The increasing of serum glucose and insulin as well as FIRI, is associated with the pre-diabetic and insulin resistance status in the HS group. Numerous studies showed that a high fructose (HF) and/or HS diet induces the insulin resistance in rodents (31-32). The pathogenesis of insulin resistance which is caused using a  HF and/or HS is unclear. It was reported that the excessive circulating free fatty acids and glucose may contribute to the insulin resistance (33, 34). In addition, in HS diets, the exposure of the liver to large quantities of fructose activate Phosphofructokinase, a hepatic enzyme that governs glycolysis in liver, negatively regulates the glucose breakdown while fructose can evade this rate-limiting control mechanism and is metabolized into glycerol-3-phosphate and acetyl-coenzyme A. These two intermediate metabolites that are used as substrates for glyceride synthesis, contribute to the VLDL-c triglyceride production and accumulation in the liver, which in-turn contribute to the reduce insulin sensitivity and hepatic insulin resistance/glucose intolerance (11, 12). High-carbohydrate diets may raise triglyceride levels by different mechanisms, such as hepatic overproduction of VLDL-c triglycerides and its secretion into the circulation (35, 36), reduction of lipoprotein lipase activity (37, 38) or retardation lipolysis of triglyceride-rich lipoproteins (39). Furthermore, VLDL-c is the precursor to LDL-c and its overproduction may lead to cardio LDL-c and its overproduction may lead to cardiovascular complications (40, 41). A similar effect was observed in our study; serum VLDL-c level was increased in HS group. On the other hand, TP-EAE was able to produce a dose-dependent reduction in VLDL-c level at 100 and 200 mg/Kg doses. An increase in serum VLDLL-c content elevates the LDL-c level; therefore, carbohydrate-rich diets increase the serum level of LDL-c (42, 43), but in our study, there was no change in serum LDL-c level. Our results showed that the serum LDL cholesterol level is increased in TP-treated groups (100 and 200 mg/Kg) that is consistent with Shahraki et al. (2007) reports who demonstrated that serum cholesterol, triglyceride and LDL-c levels were increased through T. polium aqueous extract in Streptozotocin-induced diabetic male rats (44).Moreover, a primary finding indicated that the higher level of liver and muscle TG content in HS group was directly associated with the insulin resistance. In this regard, many evidences suggest that an excess accumulation of hepatic (3, 4) and skeletal muscle lipid is associated with insulin resistance in human obesity and in type 2 diabetes mellitus (5, 6) and animal models (7, 8).Hypotriglyceridemic effect of TP-EAE at the present study is in agreement with Rasaekh et al. (2001) findings on rat (21). For the first time, we have shown that hypotriglyceridemic effect of TP-EAE at doses of 100 and 200 mg/Kg is associated with the reduction in the liver and TG muscle content as well as declination in serum insulin and glucose. Although the lipid-lowering mechanism remain to be understood, T. polium contains a wide range of active pharmacologic agents including alkaloids, glycosides, terpenoids, sterols, triterpenes, and flavonoids (45, 46). TP-EAE is a flavonoid-rich extract. Flavonoids may have insulin like and/or insulin-triggering properties have been extracted from the plant. Some kinds of flavonoids may omit the lipid synthesis and secretion from liver (47). Reduction of TG in liver concurrent with hypotriglyceridemia in TP-treated groups may indicate preventive effect of these flavonoids on liver-TG synthesis and its secretion to blood circulation. Reinner et al. (1989) investigated the effects of T. polium fractions on blood cholesterol and TG levels in diabetic male rats and found that the plant has fat-lowering effects by decreasing the blood cholesterol level. Cholesterol lowering effect is largely due to the inhibition of its absorption in small intestine and promoting its hepatic release. The liver plays a critical role in discharging the cholesterol via bile secretion. (48).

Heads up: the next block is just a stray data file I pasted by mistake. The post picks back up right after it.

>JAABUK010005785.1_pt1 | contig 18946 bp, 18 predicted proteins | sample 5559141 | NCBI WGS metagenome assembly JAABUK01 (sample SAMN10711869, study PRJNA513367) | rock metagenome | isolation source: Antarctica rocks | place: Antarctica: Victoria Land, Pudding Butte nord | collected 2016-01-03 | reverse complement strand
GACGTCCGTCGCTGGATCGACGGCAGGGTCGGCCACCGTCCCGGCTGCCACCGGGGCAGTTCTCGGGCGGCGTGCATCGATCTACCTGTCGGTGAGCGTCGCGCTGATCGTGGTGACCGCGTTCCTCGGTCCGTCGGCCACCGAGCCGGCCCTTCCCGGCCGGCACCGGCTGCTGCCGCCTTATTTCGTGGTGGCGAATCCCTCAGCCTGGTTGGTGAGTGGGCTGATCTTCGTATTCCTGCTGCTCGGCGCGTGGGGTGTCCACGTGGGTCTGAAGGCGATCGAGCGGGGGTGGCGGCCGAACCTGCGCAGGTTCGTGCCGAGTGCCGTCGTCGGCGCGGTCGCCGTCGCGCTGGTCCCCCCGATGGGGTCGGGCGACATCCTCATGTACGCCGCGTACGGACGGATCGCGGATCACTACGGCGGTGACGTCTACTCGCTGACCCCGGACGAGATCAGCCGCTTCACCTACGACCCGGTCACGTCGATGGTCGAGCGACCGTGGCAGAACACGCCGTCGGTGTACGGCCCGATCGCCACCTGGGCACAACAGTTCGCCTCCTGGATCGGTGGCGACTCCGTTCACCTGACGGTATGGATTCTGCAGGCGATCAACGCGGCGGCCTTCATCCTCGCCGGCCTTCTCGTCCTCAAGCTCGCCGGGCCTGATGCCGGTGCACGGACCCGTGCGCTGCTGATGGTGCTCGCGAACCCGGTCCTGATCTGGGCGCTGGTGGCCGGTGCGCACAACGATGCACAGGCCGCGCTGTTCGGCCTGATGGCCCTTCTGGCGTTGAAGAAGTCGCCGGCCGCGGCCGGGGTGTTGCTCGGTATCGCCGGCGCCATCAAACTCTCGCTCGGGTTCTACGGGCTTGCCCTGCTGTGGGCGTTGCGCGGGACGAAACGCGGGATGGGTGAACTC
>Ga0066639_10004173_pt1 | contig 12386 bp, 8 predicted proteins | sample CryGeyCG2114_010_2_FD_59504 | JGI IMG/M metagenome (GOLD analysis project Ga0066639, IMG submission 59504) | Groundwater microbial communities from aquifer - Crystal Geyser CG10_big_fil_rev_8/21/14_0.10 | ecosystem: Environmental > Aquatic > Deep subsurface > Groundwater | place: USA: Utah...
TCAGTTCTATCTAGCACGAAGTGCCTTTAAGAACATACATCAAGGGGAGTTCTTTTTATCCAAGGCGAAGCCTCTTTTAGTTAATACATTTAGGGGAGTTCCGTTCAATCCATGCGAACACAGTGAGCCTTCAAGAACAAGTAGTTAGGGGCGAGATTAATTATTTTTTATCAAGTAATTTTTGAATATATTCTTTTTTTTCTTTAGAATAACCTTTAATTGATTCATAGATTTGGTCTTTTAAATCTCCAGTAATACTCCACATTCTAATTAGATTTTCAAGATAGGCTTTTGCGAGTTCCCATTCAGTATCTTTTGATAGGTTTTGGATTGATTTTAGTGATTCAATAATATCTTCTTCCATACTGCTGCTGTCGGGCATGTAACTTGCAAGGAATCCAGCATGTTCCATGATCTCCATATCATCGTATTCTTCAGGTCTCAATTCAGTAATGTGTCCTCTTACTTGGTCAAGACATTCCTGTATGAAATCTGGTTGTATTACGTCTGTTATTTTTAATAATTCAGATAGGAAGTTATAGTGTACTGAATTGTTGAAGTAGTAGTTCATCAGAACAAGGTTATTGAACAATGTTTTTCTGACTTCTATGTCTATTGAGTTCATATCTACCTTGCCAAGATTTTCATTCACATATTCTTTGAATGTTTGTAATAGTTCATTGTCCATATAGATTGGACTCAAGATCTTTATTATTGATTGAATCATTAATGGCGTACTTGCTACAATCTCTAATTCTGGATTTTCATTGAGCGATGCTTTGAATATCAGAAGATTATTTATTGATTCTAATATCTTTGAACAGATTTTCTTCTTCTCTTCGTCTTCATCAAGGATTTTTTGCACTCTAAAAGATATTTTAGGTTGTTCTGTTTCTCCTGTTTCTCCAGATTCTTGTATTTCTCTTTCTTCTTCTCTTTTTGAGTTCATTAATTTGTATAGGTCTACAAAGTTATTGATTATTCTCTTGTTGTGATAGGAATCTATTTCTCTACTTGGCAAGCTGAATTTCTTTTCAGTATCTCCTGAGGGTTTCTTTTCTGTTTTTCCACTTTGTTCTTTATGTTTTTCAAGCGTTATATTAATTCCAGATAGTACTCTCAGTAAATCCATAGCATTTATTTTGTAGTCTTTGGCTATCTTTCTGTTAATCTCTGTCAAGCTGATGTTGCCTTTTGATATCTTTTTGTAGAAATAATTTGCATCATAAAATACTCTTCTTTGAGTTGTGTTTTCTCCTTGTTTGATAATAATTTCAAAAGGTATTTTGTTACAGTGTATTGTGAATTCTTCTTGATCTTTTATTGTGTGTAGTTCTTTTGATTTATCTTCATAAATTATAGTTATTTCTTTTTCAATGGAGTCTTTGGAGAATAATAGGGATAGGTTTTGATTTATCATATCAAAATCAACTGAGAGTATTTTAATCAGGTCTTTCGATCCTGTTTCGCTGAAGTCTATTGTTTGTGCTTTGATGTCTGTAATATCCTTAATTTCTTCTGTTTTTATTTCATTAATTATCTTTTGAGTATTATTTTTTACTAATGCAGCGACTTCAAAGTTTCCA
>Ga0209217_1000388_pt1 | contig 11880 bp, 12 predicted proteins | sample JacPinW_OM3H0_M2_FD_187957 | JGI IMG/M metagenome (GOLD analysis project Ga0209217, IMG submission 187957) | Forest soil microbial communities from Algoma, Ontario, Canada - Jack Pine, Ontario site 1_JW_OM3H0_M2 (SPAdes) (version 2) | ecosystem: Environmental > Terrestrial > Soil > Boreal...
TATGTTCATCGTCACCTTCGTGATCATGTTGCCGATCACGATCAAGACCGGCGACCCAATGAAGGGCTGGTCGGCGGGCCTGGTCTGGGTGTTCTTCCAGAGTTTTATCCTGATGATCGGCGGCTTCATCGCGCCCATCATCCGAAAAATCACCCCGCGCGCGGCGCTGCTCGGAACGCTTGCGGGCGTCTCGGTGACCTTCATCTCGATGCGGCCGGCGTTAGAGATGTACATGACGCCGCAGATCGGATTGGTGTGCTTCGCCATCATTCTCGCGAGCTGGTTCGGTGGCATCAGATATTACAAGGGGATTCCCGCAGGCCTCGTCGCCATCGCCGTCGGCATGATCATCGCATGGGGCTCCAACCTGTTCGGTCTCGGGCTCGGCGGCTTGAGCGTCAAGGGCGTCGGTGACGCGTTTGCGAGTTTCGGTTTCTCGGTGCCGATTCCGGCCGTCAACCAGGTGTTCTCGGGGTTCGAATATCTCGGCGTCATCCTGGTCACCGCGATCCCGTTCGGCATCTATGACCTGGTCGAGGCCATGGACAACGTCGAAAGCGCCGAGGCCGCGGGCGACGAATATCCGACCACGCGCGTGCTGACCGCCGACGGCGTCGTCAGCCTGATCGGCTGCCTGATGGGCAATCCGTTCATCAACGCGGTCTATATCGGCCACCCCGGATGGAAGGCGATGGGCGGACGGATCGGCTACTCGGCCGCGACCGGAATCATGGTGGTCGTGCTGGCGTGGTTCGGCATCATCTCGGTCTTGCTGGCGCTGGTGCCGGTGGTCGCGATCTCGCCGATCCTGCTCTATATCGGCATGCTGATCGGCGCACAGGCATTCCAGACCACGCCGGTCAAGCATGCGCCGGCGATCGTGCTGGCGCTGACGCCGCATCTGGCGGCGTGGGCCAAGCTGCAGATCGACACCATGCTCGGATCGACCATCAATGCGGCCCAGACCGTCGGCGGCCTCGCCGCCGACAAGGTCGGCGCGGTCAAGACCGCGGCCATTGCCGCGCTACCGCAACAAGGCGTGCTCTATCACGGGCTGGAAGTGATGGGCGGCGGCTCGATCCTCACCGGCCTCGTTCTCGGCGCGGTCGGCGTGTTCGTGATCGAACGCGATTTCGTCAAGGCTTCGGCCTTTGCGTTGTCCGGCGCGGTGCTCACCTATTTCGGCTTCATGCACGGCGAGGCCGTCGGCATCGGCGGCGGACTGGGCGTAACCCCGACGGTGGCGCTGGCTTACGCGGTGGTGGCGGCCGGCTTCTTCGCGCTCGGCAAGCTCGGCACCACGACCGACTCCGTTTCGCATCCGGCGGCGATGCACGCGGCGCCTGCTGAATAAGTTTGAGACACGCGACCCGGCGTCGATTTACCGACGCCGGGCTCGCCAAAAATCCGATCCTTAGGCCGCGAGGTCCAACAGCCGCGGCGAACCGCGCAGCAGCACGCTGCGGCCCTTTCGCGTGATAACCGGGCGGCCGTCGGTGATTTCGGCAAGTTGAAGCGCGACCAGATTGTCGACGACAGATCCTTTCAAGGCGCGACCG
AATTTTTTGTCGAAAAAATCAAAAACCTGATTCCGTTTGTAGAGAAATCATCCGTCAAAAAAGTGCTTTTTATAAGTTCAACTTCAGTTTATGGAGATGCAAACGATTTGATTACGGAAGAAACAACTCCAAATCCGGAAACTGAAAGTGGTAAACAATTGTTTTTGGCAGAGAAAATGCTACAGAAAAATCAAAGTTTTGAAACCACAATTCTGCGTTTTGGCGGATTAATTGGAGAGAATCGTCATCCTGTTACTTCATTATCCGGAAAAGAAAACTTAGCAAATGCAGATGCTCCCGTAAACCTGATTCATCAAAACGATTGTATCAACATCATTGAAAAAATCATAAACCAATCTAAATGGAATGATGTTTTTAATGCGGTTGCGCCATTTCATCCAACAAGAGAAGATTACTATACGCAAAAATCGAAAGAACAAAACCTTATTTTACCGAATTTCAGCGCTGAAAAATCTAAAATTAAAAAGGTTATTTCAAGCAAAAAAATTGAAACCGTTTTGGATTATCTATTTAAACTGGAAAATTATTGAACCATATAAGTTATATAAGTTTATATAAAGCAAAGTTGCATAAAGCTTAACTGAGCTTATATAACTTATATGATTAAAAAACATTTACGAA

According to Kadifkova et al. (2007) and Ardestani et al. (2007) results, ethyl acetate extracts used in this study have hepatoprotective and antioxidant effects (23, 24) that may protect the liver from the harmful effect of fructose and improve the function of liver.